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A Card Shower for Long-Term Care Residents

rsz william gill e meowy holidays 1 1 12020 was a very difficult year for nursing home and rest home residents. COVID-19 hit this community of vulnerable individuals particularly hard. That’s why Trevor Boeding, MPH, Long-Term Care Ombudsman Program Director at LifePath, decided to bring joy to as many residents as possible by collecting cards for people living in one of the seven nursing homes and rest homes in the LifePath service area. Cards could be handmade or store-bought, had to be gender neutral, and could not refer to any religious holiday.

According to Boeding, “Residents [at long-term care facilities] have experienced disproportionate burdens of disruption, illness, and death related to COVID-19. Stringent visitation curtailment has led to increased levels of social isolation and physical estrangement from family, friends, and loved ones. In addition, many residents have experienced a great deal of upheaval in their physical surroundings and changes in staffing and routines.”

“I hope that residents get the sense that there are many people in the community who are thinking of them and sending them well-wishes and support.”

Due to the Commonwealth's visitation restrictions, the Ombudsman program has not been able to visit with residents in person on a weekly basis. The program was able to successfully shift to connecting with residents virtually, but this type of connection has posed difficulties and has its own shortcomings.

Boeding was inspired to create the card shower project by a meme his wife sent him that encouraged focusing on love instead of focusing on worry, self-doubt, guilt, and anxiety. “Several hours after I looked at the meme, it just came to me—focus on love. I asked myself how to convey this message of love to residents, and the idea of showering them with cards came to me,” Boeding explained.

10 homemade winter cardsPeople could mail the cards to Boeding, or drop them off at a card donation box left outside LifePath’s offices. According to Boeding, the outpouring of support was “amazing,” with a final tally of 427 cards and 100 hand-folded origami cranes which, according to the website JapaneseSalon.nl, represent good fortune and longevity in Japanese, Chinese, and Korean culture.

Cards were contributed by LifePath staff and volunteers, and by the community at large. While most of the support came from the Western Massachusetts area, cards were received from across the Commonwealth and from as far away as Oregon. Gill Elementary School submitted a number of handmade cards created by students. The Erving Senior Center contributed close to 50 cards.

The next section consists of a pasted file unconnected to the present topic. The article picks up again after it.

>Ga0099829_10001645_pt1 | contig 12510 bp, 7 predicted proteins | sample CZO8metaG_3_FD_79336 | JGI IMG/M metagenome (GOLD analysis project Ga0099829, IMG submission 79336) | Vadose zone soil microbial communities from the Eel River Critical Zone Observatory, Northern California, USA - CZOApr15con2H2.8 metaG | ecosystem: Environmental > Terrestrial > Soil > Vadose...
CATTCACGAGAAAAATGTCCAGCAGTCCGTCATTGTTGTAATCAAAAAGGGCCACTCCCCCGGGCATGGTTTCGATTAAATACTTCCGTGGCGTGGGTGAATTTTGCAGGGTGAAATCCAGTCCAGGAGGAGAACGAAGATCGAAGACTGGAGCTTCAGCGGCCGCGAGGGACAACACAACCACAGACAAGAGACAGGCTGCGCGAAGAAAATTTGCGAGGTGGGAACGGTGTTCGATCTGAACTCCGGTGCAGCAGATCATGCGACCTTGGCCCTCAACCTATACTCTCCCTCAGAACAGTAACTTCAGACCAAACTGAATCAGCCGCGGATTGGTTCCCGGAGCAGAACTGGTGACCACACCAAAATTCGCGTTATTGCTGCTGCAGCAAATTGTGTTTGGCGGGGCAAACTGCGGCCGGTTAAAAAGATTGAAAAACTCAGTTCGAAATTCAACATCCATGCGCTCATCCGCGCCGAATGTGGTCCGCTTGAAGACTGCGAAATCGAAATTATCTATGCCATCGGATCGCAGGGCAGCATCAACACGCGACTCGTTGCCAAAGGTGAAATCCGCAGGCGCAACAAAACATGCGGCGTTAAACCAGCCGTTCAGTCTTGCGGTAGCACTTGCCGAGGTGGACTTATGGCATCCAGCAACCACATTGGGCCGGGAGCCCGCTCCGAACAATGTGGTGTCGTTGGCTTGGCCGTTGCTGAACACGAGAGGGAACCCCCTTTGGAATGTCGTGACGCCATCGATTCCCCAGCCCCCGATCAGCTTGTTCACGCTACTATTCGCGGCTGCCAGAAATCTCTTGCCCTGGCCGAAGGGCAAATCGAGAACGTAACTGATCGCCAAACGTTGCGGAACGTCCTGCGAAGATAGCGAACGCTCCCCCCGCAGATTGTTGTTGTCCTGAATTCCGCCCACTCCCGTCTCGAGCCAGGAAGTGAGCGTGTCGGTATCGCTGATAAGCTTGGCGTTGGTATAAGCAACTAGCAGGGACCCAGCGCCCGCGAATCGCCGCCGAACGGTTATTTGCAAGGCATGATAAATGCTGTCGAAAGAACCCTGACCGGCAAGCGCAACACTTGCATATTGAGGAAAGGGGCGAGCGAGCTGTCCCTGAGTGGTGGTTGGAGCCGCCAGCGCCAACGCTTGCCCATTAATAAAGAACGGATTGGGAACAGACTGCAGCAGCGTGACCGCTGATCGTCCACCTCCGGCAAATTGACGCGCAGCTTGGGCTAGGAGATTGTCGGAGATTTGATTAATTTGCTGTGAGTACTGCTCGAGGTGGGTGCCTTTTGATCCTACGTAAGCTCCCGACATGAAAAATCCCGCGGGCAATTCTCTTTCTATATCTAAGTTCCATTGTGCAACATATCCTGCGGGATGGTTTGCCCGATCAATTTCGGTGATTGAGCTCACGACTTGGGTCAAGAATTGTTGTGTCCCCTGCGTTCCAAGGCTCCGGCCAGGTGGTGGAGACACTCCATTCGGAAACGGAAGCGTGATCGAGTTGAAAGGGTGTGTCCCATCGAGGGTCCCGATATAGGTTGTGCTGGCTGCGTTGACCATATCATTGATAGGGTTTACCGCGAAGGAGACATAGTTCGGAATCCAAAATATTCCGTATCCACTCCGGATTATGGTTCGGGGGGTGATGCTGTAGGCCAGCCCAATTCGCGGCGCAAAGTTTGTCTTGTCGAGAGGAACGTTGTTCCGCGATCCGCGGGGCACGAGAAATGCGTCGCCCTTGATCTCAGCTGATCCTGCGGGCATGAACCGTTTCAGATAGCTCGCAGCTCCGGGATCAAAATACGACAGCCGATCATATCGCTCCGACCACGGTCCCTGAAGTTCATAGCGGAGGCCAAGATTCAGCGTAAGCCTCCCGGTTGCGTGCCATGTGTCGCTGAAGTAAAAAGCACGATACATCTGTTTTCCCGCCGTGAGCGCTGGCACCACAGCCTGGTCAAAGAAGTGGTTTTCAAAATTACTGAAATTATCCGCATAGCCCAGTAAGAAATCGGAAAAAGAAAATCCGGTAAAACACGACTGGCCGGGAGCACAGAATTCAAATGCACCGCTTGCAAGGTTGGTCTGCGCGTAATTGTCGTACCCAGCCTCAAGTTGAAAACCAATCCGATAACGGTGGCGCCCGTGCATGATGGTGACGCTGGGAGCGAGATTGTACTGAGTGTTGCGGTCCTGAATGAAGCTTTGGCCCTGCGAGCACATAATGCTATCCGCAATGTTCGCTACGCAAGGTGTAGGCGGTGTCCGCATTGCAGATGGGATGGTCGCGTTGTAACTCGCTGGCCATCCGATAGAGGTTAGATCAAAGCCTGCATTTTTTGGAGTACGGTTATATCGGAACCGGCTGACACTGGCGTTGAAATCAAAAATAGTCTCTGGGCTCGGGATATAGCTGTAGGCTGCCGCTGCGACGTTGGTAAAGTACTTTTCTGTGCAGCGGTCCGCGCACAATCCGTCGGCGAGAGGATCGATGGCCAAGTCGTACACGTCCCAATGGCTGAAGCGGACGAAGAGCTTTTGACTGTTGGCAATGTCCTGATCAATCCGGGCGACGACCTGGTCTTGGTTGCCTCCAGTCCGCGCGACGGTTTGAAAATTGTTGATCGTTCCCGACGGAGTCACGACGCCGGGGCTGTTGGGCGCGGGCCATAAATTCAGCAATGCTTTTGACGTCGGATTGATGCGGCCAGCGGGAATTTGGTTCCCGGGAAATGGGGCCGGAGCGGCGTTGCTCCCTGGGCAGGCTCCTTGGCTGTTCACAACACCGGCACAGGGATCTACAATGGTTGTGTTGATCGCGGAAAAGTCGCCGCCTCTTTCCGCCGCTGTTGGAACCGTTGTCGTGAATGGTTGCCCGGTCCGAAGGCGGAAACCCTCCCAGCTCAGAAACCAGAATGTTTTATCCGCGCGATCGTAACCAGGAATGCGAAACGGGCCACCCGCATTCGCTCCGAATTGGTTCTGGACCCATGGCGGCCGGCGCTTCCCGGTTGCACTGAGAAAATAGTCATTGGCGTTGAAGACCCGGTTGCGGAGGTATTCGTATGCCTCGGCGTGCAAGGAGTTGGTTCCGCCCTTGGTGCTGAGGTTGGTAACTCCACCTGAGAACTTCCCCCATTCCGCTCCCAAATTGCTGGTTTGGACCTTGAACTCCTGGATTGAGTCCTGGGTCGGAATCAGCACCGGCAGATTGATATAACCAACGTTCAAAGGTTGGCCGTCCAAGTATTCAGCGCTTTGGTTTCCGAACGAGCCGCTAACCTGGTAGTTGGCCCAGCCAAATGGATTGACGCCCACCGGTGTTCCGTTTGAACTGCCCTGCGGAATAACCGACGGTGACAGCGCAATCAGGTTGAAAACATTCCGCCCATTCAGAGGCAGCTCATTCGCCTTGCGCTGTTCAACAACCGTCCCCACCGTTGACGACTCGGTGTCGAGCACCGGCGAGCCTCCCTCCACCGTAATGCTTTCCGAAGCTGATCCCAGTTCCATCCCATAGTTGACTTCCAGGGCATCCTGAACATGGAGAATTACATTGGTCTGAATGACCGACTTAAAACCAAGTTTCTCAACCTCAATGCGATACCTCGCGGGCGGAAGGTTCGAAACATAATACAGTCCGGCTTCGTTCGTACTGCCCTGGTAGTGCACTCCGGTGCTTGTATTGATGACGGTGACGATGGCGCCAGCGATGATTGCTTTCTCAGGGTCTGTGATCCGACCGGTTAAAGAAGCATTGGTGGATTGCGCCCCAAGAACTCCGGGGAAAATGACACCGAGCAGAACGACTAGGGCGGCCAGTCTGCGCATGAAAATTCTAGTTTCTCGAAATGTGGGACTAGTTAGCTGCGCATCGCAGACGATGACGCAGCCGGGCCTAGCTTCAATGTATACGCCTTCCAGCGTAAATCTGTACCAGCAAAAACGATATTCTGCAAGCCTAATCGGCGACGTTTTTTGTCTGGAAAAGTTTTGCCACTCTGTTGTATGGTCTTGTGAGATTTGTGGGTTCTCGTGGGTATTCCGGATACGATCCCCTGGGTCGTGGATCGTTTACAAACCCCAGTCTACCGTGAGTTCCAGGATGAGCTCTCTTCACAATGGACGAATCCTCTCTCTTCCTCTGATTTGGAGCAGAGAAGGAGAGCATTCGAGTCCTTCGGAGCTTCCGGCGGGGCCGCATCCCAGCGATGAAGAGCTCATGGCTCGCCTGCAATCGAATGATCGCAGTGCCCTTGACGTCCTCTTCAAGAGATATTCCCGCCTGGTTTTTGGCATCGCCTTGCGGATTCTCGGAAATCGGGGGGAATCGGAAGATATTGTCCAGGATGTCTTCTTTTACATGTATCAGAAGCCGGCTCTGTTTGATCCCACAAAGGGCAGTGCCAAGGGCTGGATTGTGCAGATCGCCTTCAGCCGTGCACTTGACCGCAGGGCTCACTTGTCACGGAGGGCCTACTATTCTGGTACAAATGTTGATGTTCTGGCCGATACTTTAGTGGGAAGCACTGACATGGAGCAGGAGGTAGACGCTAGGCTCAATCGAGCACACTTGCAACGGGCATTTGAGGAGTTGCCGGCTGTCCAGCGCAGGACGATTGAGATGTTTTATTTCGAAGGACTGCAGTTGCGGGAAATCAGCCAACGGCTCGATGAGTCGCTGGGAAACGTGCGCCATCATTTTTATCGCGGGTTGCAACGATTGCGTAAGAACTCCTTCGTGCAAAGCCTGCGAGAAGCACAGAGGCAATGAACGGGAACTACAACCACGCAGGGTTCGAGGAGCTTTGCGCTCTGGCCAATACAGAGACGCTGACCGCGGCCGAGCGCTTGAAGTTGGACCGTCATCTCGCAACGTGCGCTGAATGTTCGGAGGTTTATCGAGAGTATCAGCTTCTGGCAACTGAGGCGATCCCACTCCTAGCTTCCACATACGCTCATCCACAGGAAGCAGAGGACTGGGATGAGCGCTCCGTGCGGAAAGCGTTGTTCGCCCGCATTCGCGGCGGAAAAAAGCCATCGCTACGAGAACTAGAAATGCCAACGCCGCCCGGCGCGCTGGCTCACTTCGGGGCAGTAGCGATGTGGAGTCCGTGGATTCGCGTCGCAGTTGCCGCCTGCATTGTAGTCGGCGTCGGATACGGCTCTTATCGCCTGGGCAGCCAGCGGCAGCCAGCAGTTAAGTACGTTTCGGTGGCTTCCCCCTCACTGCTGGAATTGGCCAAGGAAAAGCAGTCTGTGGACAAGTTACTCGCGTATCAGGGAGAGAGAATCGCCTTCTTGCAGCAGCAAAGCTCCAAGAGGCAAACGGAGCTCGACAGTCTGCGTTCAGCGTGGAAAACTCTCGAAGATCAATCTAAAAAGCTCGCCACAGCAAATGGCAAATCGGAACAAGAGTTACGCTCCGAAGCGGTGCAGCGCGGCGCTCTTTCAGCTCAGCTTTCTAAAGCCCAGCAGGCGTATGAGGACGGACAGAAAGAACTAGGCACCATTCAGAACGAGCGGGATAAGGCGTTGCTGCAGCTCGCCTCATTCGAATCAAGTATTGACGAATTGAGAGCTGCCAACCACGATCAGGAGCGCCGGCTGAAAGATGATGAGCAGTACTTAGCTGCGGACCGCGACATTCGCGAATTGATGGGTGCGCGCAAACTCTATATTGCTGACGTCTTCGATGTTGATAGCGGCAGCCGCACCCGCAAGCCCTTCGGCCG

Enough cards and origami cranes were received for almost each and every resident living in a long-term care facility in the LifePath service area. Cards and cranes were delivered by Wednesday, December 23, to social work and activities staff for distribution at Applewood Home for Elders and Quabbin Valley Healthcare in Athol, Farren Care Center in Turners Falls, and LaBelle's Rest Home in Shelburne Falls.  In Greenfield, Charlene Manor Extended Care Facility, Buckley Healthcare Center, and Poet's Seat Health Care Center received cards.

100 origami cranes in a round pile“The Ombudsman program at LifePath sends a great big ‘Thank you!’ to each and every one who contributed to this effort: LifePath senior management, staff and volunteers, community members, and the staff at the local long-term care facilities who facilitated the distribution of the cards and cranes,” said Boeding.

“I hope that the card shower brought some light and hope into the lives of the residents who received them. I hope that residents get the sense that there are many people in the community who are thinking of them and sending them well-wishes and support. I hope the cards also serve as a reminder that, although their Ombudsman has not been allowed to make weekly visits, the program at LifePath is very much alive and well. The card shower may remind residents that the Ombudsman program still cares about the quality of their care and the quality of their lives and is still very much available for advocacy with regard to specific concerns.” 

handmade card with two snowmenAnyone who is interested in volunteering their time to advocate on behalf of residents in nursing homes or rest homes can contact Boeding for information about the program and upcoming training opportunities at 413.773.5555 or 978.544.2259, Ext. 2241, or via email at This email address is being protected from spambots. You need JavaScript enabled to view it.. Friends and family members with concerns or complaints regarding the quality of care and/or quality of life of a loved one living in long-term care are also welcome to contact Boeding for assistance.